Much may be done in those little shreds and patches of time which every day produces, and which most men throw away. Charles Caleb Colton
Charles Caleb Colton (1780–1832) was an English cleric, writer and collector, well known for his eccentricities.
Colton was educated at Eton and King’s College, graduating with a B.A. in 1801 and an M.A. in 1804. In 1801, he was presented by the college with the perpetual curacy of Tiverton‘s Prior’s Quarter in Devon, where he lived for many years. He was appointed to the vicarage of Kew and Petersham in 1812. His performance of church-related functions at both locations was erratic: at times conscientious and brilliant while at other times cursory and indulgent. He left formal church service, and England, in 1828. Contemporaries believed that he had fled from his creditors, who took out a legal “docket” against him, identifying him as a wine-merchant.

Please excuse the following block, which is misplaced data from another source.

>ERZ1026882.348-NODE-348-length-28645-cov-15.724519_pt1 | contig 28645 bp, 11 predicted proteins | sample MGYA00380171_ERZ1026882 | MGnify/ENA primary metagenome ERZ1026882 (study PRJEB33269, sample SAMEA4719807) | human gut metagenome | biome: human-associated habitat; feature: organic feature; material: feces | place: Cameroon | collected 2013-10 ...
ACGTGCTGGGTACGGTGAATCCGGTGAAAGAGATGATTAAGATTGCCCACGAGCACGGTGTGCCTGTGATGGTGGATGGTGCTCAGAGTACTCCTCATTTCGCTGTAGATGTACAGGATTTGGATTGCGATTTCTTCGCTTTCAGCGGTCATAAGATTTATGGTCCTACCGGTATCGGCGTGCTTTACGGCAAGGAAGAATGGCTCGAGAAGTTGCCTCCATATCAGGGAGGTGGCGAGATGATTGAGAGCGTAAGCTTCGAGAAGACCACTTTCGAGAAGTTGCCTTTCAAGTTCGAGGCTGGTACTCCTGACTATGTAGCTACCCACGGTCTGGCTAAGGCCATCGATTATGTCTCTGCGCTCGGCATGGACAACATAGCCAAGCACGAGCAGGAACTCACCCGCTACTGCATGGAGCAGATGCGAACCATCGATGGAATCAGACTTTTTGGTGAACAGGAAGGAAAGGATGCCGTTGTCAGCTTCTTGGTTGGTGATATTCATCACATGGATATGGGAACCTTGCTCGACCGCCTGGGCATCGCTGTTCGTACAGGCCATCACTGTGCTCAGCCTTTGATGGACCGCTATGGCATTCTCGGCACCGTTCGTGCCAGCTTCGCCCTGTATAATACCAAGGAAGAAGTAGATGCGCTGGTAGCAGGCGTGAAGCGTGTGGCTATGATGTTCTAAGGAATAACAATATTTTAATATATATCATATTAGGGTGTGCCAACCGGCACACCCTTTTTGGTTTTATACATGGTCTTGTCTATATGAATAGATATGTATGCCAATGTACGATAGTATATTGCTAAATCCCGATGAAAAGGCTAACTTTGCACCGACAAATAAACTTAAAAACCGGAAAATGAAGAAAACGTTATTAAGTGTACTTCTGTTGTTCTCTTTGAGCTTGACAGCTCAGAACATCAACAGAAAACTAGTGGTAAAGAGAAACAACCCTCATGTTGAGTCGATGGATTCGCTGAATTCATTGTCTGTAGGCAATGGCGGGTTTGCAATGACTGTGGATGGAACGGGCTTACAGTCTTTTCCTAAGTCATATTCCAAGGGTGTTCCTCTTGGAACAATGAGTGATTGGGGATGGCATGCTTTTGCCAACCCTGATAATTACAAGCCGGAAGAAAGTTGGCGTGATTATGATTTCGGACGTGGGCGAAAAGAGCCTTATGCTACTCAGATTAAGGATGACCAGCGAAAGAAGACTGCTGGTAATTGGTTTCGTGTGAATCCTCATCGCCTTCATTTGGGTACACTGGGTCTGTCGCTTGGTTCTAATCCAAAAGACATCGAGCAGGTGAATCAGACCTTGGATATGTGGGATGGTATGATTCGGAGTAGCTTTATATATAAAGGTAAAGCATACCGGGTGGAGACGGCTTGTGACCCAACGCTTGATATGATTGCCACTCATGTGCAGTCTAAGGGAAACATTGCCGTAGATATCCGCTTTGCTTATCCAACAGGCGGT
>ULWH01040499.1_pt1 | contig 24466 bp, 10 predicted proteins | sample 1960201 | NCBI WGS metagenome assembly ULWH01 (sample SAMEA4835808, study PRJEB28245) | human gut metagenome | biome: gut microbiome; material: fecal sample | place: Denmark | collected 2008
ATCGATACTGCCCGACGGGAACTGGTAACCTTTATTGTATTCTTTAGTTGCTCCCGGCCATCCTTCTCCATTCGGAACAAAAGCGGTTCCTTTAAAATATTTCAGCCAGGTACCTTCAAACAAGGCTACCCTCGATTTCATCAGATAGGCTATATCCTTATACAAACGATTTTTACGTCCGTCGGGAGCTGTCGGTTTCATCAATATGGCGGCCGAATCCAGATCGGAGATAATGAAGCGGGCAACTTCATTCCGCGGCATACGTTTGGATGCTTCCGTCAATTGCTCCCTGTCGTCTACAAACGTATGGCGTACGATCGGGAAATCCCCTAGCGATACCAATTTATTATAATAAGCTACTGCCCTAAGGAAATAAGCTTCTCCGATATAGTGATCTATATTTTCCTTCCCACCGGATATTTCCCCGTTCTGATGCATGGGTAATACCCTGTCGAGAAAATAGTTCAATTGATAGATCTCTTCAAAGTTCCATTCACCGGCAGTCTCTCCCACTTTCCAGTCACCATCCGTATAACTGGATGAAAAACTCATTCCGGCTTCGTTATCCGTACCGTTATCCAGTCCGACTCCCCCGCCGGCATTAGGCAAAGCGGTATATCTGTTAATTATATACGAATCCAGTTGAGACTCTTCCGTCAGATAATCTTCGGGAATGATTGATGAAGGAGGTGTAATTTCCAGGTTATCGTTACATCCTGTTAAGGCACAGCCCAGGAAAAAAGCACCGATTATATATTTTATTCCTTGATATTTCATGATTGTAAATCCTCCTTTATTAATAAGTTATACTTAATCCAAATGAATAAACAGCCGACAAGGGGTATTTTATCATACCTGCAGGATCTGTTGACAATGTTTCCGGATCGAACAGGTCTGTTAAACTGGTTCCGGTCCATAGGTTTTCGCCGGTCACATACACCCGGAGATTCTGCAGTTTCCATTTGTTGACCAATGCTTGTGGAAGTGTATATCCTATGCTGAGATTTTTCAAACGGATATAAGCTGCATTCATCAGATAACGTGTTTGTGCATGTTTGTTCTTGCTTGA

For two years Colton traveled throughout the United States. He later established a modest residence in Paris. There he invested in an art gallery and had a large private collection of valuable paintings. Other pastimes included wine collecting and partridge-shooting. He also frequented the gaming salons of the “Palais Royal” and was so successful that in a year or two he acquired the equivalent of 25,000 English pounds. He continued gambling, however, and lost his French fortune. At the time of his death, Colton was living on funds received from his immediate family. An illness required surgery, but Colton dreaded the operation. He eventually killed himself rather than undergo the procedure.